Saturday, 17 March 2018

My Wheelchair is My Freedom

Very recently the world lost a genius, Professor Stephen Hawking. He was an incredible man, he did groundbreaking work in science as well as important activism work, most recently seen in the work he did to try and save the NHS. He was also funny and inspired many people to follow their dreams of a career in science. He was also disabled, a huge part of his identity. His wheelchair and communication technology allowed him to achieve everything he did, sure he had to find different ways to do things but different is not bad, it is just different. So, why in the days after his death are illustrations circulating that show an empty wheelchair or Hawking walking away from an empty wheelchair, why are we painting the picture that wheelchairs are restrictive and Hawking is free now? These are toxic ideas that represent disabled people as being free once they die, the start of eugenics. Wheelchairs can be life changing, they give people independence and freedom, they don't restrict people. Inaccessible buildings and public transport restrict people but wheelchairs? Wheelchairs are freedom and I should know.


I started using a wheelchair several years ago now, at first it was a huge, heavy manual wheelchair that was pushed by family but it allowed me to do more and I was so grateful for my ESA backpayment that allowed me to buy it. I was struggling to even walk around the supermarket at that stage but once I had the wheelchair I could go back to shopping in town, spending time with my family and generally living life again. At that stage we didn't think the wheelchair use would last for long but when my mobility continued to decline I began to wonder about other options that could give me more independence. I was 18 when I fundraised for my first powerchair, after having been turned down for one on the NHS on the account of my ability to walk inside my home. 

The day I received my first powerchair was the day I got my life back. No more being pushed in a manual wheelchair by my family on the weekends, I couldn't go out at all from Monday to Friday as my family weren't around to assist me. My life was led by other people's schedules. But, from that day forward I was able to decide when I went out and where I went, my life on my terms.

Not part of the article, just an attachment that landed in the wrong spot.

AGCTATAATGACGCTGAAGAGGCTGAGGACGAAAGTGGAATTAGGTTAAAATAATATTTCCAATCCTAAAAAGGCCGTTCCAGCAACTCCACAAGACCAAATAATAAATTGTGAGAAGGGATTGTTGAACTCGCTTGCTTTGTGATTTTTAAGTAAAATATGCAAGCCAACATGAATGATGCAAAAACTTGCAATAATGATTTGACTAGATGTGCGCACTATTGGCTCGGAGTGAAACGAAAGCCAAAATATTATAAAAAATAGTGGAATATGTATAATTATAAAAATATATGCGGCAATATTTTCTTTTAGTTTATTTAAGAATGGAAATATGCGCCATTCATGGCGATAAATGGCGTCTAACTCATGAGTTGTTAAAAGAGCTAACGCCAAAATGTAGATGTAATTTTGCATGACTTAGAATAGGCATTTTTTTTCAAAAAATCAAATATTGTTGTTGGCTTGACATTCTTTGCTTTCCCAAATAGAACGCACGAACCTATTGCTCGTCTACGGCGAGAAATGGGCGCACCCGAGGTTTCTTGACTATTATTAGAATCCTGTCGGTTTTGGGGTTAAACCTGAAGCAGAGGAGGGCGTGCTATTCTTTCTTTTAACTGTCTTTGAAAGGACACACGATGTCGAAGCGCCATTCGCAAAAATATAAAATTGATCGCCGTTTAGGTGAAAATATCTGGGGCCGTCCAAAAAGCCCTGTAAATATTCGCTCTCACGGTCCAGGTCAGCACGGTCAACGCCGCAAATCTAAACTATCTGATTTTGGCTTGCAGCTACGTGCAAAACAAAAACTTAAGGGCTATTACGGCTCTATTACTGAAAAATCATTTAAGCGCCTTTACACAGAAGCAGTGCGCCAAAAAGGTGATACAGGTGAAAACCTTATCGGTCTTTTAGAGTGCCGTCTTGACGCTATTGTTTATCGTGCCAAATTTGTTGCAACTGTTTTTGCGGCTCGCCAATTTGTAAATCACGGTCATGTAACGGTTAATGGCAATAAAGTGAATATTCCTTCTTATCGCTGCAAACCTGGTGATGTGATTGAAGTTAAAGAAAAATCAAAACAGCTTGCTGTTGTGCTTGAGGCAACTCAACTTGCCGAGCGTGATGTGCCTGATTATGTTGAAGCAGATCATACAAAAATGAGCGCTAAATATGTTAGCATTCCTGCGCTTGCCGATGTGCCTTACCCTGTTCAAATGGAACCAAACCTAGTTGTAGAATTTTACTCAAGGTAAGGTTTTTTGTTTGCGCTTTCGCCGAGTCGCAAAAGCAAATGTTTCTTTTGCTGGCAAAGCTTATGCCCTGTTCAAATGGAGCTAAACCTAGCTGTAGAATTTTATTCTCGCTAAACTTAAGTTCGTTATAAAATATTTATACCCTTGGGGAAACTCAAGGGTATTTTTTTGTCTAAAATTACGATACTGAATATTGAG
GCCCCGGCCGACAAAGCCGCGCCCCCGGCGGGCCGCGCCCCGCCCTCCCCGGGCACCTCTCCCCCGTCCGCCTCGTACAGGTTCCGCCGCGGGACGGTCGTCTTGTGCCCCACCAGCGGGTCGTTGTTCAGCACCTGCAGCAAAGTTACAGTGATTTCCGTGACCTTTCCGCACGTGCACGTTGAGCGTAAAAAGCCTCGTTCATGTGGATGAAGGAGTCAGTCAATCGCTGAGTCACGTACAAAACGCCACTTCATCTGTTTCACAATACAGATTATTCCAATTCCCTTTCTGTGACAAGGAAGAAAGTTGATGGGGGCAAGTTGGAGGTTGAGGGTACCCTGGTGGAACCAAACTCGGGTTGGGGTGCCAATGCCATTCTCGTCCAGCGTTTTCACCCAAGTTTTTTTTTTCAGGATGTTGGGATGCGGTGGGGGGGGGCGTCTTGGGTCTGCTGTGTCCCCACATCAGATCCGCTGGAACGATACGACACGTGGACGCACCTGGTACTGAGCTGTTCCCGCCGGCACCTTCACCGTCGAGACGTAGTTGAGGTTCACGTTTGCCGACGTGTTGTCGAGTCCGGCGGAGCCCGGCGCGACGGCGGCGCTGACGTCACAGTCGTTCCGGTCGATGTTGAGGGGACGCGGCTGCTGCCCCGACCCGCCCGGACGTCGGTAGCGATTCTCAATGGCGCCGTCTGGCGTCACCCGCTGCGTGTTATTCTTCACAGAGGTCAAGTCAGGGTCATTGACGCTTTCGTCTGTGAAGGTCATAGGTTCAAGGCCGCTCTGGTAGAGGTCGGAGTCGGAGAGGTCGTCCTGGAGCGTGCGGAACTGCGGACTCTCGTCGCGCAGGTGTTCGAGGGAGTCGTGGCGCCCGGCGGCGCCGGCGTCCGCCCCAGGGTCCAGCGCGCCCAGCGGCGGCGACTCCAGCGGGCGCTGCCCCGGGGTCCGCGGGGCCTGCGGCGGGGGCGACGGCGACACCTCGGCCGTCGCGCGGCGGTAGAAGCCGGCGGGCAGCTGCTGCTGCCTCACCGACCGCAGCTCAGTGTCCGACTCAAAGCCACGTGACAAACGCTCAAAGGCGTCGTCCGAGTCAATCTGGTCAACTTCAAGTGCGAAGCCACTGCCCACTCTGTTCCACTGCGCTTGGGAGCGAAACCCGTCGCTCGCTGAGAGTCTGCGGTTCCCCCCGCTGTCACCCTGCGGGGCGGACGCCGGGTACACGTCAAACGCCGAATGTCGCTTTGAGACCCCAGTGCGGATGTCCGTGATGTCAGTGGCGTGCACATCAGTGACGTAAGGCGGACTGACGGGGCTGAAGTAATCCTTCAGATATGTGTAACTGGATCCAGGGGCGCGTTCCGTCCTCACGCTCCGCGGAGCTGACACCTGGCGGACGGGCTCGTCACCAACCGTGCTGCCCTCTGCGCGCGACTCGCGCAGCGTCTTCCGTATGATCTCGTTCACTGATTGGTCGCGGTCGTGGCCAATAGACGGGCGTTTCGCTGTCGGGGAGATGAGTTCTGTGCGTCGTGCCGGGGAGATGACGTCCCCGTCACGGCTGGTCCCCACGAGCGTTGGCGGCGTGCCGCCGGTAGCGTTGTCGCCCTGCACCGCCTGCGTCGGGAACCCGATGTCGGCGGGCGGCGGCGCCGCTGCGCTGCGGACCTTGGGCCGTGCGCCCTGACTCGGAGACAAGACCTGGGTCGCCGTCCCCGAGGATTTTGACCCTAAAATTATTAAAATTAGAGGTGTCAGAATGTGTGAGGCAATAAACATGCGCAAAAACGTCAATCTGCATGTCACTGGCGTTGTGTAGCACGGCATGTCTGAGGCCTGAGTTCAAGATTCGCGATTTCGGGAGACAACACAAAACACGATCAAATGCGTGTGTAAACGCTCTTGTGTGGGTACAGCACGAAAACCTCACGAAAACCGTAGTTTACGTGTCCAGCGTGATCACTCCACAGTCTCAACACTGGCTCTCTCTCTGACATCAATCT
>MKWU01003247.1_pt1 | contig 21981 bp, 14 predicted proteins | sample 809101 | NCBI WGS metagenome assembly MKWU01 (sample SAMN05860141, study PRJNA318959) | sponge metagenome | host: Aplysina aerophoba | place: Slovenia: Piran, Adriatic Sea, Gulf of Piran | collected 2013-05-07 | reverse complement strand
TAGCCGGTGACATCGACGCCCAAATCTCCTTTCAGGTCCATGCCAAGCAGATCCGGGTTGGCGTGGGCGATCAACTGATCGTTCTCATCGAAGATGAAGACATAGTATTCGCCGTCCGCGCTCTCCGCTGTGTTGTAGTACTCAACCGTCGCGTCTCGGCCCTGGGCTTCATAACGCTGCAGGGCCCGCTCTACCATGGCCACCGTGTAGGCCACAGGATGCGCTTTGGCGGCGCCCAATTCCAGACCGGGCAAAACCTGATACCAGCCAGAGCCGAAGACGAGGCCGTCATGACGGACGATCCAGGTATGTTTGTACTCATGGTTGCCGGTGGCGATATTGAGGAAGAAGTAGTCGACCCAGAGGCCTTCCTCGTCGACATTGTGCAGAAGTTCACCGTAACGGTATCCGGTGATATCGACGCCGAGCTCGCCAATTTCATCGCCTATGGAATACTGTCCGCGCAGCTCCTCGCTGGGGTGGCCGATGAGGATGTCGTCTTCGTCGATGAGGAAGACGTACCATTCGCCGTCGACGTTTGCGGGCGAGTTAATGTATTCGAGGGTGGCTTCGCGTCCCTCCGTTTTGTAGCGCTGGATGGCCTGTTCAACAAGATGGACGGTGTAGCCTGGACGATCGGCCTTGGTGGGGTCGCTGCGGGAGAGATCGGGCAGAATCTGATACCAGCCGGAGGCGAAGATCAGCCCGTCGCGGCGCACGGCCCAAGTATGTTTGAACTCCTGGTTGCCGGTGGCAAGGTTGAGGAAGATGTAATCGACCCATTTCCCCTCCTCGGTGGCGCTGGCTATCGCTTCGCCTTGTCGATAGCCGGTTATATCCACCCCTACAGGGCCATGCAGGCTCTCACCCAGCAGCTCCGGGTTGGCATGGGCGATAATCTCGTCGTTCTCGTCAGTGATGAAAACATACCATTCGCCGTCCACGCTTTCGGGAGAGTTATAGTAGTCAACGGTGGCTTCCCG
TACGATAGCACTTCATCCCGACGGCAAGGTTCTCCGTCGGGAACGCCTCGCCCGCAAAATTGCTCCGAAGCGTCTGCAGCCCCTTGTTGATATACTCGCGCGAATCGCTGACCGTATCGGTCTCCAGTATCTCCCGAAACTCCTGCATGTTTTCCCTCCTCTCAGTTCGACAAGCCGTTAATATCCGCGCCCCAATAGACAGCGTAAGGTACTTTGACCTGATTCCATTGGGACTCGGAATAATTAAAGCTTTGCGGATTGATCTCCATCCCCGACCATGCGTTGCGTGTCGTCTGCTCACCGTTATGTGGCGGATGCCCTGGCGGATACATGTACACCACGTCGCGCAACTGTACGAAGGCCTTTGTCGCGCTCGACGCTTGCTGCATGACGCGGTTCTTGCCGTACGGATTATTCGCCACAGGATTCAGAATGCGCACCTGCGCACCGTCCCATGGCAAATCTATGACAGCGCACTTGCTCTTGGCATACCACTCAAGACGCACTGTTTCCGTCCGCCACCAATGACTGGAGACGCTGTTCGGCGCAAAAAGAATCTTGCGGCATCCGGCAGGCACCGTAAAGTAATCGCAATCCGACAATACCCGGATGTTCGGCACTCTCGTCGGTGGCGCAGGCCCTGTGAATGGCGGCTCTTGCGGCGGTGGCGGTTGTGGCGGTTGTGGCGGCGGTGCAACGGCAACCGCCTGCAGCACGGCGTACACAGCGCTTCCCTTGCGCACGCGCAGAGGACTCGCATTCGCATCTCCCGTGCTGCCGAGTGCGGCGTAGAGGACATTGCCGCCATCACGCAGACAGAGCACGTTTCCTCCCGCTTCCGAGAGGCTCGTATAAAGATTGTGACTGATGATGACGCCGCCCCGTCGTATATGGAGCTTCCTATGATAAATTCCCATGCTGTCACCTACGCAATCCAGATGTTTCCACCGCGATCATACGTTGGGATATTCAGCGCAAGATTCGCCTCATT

'Wheelchairs don't restrict people, inaccessible buildings, public transport and ableism does.'

My needs outgrew my first powerchair quickly and as many of you will know at the end of last year I had to fundraise again and I received my new powerchair just over a month ago. I've referred to it as life changing several times now but that doesn't even cover it. I'm now able to do things that I'd accepted I would never do, I'm considering paths in life that I thought were blocked off. That's what the right wheelchair does for a person. It enabled Hawking to continue his work and it's enabling me to begin my life again and start living like the 20 year old I want to be. So many things seem possible for the first time in years.

I don't need to be freed from my wheelchair and I am certainly not restricted by my wheelchair, society is what restricts me and Hawking's death has highlighted just how ingrained ableism is within people. 

My wheelchair is freedom. It's hope. It's independence. It's a fresh start.
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3 comments

  1. Well said, Shona. Loved this post and have shared x

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  2. Wow, this is beautiful. Very powerful writing. I am so touched by this and I am so happy that your wheelchair has done such a life changing thing for you. Many people really have that thought that wheelchairs restrict people who have a disability, but you’ve made it super clear that it’s society and it’s inaccessible buildings that do this. So many times here in NY in the train station, not all of them cater to people in wheelchairs and I get so baffled as to why ALL stations are not making that move. I sure hope there is a change. I really enjoyed this post! Super inspiring.

    KeepingupwithMJ.com

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